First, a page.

A Baldwin development: Clavin withdraws
The Clavin Caves, perhaps?
After pressure from revitalization advocates, business leaders and local residents, Hempstead Town Supervisor Don Clavin backed out of plans to impose a moratorium on development in Baldwin, Inwood and North Lawrence .
Clavin announced in a press release Wednesday that the city would withdraw the moratoriums, which were set to go to a public hearing next week. Instead, according to the statement, the city council had drawn up “an alternative proposal” on how to handle development in these communities.
The alternative would eliminate the “design review board” the city had previously established as part of its zoning, instead giving the city council itself “a more comprehensive role” in the project review process. In addition, each “significant development project” would have to undergo a more thorough environmental review before being approved. The city has not defined which projects would fall under this requirement.
Clavin said in a statement that the proposal “is a commitment to residents that we will facilitate City Council’s consideration of reasonable development proposals in a timely and efficient manner,” adding that the city had a “direct accountability to residents. to do what is best for America’s largest township to consider reasonable development while protecting the environment for future generations.
Clavin did not respond to The Point’s requests for comment. It’s unclear if any part of the New Town’s review process would come before the upcoming election in which City Councilman Anthony D’Esposito is a candidate for the GOP nomination to replace Kathleen Rice in Congress.
While advocates and local elected officials said they were pleased that the moratorium proposals had been withdrawn, they were not completely reassured that the issues had been resolved. A press conference that had been scheduled for Thursday by the Baldwin Civic Association, the Baldwin Chamber of Commerce, local advocates and elected officials, including Nassau County Legis. Debra Mule and Assembl. Judy Griffin, will still go ahead as planned but now with a slightly different agenda.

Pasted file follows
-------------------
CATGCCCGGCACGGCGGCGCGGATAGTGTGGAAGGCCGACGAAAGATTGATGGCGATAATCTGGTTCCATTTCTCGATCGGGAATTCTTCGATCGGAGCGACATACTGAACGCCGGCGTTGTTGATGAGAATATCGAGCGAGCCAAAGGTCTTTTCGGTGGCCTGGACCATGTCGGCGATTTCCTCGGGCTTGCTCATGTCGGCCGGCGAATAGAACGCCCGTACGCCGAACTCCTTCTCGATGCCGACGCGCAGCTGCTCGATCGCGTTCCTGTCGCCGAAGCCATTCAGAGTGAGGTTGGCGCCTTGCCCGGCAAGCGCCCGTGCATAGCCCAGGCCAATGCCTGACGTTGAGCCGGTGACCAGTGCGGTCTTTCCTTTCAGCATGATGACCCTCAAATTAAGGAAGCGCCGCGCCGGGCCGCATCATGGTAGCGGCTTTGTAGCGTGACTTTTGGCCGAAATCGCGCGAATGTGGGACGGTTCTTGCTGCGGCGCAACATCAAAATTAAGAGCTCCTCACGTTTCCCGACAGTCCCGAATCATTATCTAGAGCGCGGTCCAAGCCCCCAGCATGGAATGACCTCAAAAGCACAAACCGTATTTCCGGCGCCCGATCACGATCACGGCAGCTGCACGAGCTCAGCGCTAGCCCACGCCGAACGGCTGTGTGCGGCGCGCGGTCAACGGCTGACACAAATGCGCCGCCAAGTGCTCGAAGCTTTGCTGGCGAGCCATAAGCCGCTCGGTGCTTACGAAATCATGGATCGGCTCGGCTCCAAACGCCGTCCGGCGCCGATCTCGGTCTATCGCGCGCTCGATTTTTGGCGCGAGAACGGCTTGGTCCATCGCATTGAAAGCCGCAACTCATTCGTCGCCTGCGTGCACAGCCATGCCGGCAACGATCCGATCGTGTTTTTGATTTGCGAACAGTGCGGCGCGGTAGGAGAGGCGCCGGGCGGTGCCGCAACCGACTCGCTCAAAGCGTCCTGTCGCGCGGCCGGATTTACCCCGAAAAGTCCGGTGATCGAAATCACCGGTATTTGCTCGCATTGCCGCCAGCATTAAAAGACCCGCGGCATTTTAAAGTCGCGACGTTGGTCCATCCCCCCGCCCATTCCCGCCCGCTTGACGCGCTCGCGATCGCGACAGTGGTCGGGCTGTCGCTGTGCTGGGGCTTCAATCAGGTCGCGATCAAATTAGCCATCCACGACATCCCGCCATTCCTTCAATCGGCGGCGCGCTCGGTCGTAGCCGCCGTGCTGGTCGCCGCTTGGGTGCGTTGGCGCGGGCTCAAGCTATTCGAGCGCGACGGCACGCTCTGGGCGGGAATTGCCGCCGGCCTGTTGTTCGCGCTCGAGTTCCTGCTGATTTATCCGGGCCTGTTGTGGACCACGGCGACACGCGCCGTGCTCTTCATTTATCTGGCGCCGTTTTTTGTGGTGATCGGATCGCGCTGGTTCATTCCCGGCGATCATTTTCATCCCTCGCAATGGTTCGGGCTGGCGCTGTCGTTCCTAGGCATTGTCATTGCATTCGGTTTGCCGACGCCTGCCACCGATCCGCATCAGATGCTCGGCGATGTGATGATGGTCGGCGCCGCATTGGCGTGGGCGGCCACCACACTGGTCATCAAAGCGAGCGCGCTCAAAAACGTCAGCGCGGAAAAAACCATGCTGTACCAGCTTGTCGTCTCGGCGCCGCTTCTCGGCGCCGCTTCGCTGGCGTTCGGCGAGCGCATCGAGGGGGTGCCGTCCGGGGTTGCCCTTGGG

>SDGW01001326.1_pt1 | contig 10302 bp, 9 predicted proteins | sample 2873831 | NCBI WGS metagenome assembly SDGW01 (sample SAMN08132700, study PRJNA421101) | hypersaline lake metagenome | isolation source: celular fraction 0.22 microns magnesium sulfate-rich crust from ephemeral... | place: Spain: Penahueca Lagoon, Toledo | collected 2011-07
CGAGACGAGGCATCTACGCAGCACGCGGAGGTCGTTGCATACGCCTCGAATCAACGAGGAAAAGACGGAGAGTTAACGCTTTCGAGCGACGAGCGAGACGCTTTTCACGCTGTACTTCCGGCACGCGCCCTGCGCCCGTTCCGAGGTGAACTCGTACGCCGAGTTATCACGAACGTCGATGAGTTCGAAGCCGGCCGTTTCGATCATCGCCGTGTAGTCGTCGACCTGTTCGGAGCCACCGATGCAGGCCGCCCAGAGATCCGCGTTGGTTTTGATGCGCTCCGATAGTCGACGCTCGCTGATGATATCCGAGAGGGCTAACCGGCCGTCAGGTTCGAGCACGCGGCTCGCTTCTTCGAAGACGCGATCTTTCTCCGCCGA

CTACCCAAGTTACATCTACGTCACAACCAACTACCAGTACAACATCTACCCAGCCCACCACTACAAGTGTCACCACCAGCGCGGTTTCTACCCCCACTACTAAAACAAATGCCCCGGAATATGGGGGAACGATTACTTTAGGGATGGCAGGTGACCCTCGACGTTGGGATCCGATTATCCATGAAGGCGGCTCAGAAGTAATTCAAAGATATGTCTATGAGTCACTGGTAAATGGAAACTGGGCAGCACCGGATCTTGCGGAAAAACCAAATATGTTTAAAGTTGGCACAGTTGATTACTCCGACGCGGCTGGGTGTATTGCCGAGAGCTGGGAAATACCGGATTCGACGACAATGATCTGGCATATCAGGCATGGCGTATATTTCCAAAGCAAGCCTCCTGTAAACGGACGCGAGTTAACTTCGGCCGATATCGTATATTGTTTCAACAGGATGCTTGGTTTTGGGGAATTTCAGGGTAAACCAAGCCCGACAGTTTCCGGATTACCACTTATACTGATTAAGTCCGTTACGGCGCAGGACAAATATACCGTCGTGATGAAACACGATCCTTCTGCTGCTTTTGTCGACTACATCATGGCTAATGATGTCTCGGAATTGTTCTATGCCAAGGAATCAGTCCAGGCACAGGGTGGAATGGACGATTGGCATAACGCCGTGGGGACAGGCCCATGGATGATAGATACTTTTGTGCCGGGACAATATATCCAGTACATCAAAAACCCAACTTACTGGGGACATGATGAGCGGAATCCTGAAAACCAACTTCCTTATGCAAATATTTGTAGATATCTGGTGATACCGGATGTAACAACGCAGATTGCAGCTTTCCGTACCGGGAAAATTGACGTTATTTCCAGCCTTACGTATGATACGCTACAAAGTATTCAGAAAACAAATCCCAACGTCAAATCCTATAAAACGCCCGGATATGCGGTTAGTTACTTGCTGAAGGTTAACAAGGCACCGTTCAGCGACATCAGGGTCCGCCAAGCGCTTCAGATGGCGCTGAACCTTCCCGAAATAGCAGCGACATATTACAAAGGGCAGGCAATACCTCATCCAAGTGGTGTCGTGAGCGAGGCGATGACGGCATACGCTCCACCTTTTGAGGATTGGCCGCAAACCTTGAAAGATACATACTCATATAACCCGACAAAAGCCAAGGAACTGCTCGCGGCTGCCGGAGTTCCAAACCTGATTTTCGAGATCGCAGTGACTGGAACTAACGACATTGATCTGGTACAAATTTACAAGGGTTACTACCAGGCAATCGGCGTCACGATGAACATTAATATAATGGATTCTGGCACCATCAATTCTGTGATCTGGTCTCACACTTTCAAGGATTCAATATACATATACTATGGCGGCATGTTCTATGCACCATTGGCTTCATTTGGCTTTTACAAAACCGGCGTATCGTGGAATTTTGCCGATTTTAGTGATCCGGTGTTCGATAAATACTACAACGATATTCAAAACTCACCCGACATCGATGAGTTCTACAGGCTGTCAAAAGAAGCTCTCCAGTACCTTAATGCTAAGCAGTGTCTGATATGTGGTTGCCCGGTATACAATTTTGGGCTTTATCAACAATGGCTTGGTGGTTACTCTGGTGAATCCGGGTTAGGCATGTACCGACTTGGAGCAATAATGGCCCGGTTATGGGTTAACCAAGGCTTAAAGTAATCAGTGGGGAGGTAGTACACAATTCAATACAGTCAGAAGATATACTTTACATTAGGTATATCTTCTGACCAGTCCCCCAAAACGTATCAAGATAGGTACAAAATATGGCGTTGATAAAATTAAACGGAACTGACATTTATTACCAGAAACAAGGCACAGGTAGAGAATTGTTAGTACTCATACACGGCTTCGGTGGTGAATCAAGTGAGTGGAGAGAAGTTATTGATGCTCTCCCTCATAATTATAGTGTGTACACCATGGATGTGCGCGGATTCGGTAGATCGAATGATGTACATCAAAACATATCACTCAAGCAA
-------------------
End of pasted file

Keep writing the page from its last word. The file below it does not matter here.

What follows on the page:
“I think it’s a win for the Baldwin community, that they put pressure on the city and stood up for themselves and I’m glad I was a part of that advocacy,” Mule told The Point. “But we always have the rush to say, ‘Now it’s time to get to work.'”
And Mule defined the city’s “responsibility” differently than Clavin.
“The city’s responsibility is to listen to the people of Baldwin and put forward what they’ve been asking for, what they’ve been asking for for decades, to revitalize their downtown,” Mule said.
Griffin told The Point she doesn’t buy the city’s argument against a design review board and is worried about what the city’s alternative plan would mean for Baldwin.
“As far as I am concerned, this reversal is just a political game. I see it as another delaying tactic and another power play on their part,” Griffin said. “It’s a shame they’re using Baldwin’s people.”
—Randi F. Marshall @RandiMarshall
Subject of discussion
Jamming Zeldin as Cuomo’s man?
Almost 11 years ago, then-state senator Lee Zeldin praised the then-governor. Andrew M. Cuomo at a press conference in Freeport — a videotaped event that at least two of Zeldin’s rivals in the GOP primary race for governor now find helpful. The clip was from an event where the Democratic Governor and Senate Republicans claimed victory for imposing a two-year moratorium on state saltwater fishing license fees.
In retrospect, now-Rep. Shirley’s Zeldin might have gone overboard with the kind of over-the-top flattery that can permeate the most bipartisan state ceremonies. He thanked the first-term governor “for your unwavering vision, leadership and commitment to Long Island, not just the fishing community but to all of us, the taxpayers… And putting all politics aside, I would honestly say that if you were in the White House right now, our nation would be in a better place today than it is.
Of course, the president then was Barack Obama, so Zeldin didn’t cross any risky partisan lines in flattering Cuomo like this.